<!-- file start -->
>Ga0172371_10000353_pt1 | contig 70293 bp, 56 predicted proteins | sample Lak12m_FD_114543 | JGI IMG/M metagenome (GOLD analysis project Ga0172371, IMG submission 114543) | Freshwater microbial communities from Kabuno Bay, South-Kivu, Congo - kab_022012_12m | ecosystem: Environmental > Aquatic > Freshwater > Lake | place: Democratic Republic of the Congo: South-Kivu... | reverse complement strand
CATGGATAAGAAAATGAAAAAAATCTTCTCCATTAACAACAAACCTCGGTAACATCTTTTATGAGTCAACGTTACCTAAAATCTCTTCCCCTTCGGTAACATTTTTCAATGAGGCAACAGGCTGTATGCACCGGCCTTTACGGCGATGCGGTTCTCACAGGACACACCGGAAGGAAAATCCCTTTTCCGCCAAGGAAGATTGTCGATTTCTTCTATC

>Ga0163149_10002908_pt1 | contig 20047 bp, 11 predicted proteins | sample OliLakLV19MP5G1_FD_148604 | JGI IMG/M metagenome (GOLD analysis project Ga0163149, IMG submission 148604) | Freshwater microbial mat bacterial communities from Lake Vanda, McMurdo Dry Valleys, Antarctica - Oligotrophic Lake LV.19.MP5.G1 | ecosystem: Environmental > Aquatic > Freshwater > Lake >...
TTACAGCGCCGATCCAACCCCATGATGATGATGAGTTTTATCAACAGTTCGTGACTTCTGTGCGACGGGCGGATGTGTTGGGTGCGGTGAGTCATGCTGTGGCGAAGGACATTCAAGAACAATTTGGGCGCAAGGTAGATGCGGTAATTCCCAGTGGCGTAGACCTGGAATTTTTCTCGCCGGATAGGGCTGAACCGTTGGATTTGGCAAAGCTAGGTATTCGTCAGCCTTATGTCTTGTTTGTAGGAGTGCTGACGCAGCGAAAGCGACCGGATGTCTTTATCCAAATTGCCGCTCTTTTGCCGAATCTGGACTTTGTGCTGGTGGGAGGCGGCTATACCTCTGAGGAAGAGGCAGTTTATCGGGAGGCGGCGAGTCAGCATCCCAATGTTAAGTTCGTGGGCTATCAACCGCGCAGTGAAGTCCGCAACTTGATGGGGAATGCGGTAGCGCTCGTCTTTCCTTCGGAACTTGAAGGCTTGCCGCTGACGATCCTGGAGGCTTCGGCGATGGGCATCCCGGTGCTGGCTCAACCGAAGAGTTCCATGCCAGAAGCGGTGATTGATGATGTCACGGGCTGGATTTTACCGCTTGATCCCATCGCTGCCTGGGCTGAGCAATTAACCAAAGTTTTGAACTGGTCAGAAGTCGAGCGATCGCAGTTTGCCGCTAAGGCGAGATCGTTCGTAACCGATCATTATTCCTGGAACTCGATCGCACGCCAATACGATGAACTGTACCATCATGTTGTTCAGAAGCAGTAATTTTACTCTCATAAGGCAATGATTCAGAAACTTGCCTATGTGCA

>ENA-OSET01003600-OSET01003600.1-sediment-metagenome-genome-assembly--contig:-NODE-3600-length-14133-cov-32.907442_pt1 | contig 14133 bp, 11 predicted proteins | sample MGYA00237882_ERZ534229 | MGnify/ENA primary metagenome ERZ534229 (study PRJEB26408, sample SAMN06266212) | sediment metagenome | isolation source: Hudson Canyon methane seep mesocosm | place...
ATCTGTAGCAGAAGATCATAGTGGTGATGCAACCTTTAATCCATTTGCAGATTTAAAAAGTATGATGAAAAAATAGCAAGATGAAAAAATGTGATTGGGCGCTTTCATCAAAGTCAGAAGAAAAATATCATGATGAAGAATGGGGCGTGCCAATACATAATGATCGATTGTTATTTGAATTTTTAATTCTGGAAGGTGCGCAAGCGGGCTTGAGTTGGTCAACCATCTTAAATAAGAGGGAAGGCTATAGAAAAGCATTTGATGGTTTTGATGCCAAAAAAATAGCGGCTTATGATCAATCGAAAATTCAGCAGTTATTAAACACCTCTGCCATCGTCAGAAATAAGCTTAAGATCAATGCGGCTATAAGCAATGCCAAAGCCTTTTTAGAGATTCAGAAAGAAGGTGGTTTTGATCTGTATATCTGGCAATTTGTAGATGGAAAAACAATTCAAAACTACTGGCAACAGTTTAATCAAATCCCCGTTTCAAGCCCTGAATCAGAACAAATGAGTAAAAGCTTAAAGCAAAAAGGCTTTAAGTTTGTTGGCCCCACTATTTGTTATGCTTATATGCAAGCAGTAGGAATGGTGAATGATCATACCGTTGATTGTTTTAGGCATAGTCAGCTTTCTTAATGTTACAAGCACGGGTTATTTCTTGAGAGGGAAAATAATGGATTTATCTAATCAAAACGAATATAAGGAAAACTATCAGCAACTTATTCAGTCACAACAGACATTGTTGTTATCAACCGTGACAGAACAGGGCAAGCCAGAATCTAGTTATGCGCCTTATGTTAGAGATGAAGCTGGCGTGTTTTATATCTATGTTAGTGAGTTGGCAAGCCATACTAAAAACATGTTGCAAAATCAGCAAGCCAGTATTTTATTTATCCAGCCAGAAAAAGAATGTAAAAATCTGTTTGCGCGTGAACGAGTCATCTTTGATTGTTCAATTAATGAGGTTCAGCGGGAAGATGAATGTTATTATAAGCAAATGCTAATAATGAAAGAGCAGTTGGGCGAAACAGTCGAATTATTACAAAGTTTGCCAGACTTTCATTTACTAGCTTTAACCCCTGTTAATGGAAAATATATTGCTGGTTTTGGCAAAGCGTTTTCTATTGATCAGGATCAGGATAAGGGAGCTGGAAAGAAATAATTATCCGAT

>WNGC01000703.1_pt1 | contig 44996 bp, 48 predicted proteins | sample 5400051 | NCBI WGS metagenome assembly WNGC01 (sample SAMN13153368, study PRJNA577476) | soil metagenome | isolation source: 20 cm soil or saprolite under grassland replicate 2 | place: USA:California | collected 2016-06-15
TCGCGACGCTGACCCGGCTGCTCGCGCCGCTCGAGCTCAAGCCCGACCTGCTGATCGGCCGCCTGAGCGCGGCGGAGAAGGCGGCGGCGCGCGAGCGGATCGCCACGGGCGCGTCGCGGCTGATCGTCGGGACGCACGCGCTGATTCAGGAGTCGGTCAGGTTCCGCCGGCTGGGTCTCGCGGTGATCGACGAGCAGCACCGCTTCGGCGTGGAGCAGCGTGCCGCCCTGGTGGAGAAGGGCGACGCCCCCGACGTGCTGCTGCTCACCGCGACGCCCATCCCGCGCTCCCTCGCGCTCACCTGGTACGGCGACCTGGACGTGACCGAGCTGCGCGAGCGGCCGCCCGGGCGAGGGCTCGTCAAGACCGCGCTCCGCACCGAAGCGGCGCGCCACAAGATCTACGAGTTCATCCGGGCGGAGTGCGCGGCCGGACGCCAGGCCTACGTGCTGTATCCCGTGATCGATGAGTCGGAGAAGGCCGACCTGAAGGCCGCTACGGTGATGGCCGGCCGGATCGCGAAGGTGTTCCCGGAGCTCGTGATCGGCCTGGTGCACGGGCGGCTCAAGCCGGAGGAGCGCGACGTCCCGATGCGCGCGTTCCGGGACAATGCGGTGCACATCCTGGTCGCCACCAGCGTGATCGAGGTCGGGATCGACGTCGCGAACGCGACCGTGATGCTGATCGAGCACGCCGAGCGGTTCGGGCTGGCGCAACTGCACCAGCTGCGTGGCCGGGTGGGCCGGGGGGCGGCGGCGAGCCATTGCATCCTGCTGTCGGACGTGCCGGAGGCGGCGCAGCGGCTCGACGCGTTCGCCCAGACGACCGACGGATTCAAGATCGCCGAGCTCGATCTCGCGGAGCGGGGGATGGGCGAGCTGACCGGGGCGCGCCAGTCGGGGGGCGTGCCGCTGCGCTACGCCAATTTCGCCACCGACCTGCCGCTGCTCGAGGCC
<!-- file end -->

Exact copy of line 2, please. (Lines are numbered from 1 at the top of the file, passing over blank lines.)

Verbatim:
CATGGATAAGAAAATGAAAAAAATCTTCTCCATTAACAACAAACCTCGGTAACATCTTTTATGAGTCAACGTTACCTAAAATCTCTTCCCCTTCGGTAACATTTTTCAATGAGGCAACAGGCTGTATGCACCGGCCTTTACGGCGATGCGGTTCTCACAGGACACACCGGAAGGAAAATCCCTTTTCCGCCAAGGAAGATTGTCGATTTCTTCTATC